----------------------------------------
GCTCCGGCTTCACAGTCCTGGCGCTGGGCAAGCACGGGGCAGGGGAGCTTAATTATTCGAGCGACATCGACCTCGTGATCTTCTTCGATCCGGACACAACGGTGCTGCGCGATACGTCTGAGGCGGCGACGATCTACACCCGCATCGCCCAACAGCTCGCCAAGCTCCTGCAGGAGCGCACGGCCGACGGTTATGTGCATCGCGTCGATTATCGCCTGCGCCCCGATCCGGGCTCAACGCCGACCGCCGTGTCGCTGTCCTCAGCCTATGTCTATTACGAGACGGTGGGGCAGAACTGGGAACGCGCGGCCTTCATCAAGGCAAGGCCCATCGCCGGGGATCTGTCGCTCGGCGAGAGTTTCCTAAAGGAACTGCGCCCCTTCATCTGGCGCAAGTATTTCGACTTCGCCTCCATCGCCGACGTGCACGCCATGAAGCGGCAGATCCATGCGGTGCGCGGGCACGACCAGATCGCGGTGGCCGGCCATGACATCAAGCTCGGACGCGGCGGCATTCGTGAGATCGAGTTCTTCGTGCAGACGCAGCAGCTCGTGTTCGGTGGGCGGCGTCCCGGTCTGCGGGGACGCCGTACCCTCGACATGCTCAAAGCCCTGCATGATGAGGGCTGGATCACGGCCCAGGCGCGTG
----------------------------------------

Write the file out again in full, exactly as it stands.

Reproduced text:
GCTCCGGCTTCACAGTCCTGGCGCTGGGCAAGCACGGGGCAGGGGAGCTTAATTATTCGAGCGACATCGACCTCGTGATCTTCTTCGATCCGGACACAACGGTGCTGCGCGATACGTCTGAGGCGGCGACGATCTACACCCGCATCGCCCAACAGCTCGCCAAGCTCCTGCAGGAGCGCACGGCCGACGGTTATGTGCATCGCGTCGATTATCGCCTGCGCCCCGATCCGGGCTCAACGCCGACCGCCGTGTCGCTGTCCTCAGCCTATGTCTATTACGAGACGGTGGGGCAGAACTGGGAACGCGCGGCCTTCATCAAGGCAAGGCCCATCGCCGGGGATCTGTCGCTCGGCGAGAGTTTCCTAAAGGAACTGCGCCCCTTCATCTGGCGCAAGTATTTCGACTTCGCCTCCATCGCCGACGTGCACGCCATGAAGCGGCAGATCCATGCGGTGCGCGGGCACGACCAGATCGCGGTGGCCGGCCATGACATCAAGCTCGGACGCGGCGGCATTCGTGAGATCGAGTTCTTCGTGCAGACGCAGCAGCTCGTGTTCGGTGGGCGGCGTCCCGGTCTGCGGGGACGCCGTACCCTCGACATGCTCAAAGCCCTGCATGATGAGGGCTGGATCACGGCCCAGGCGCGTG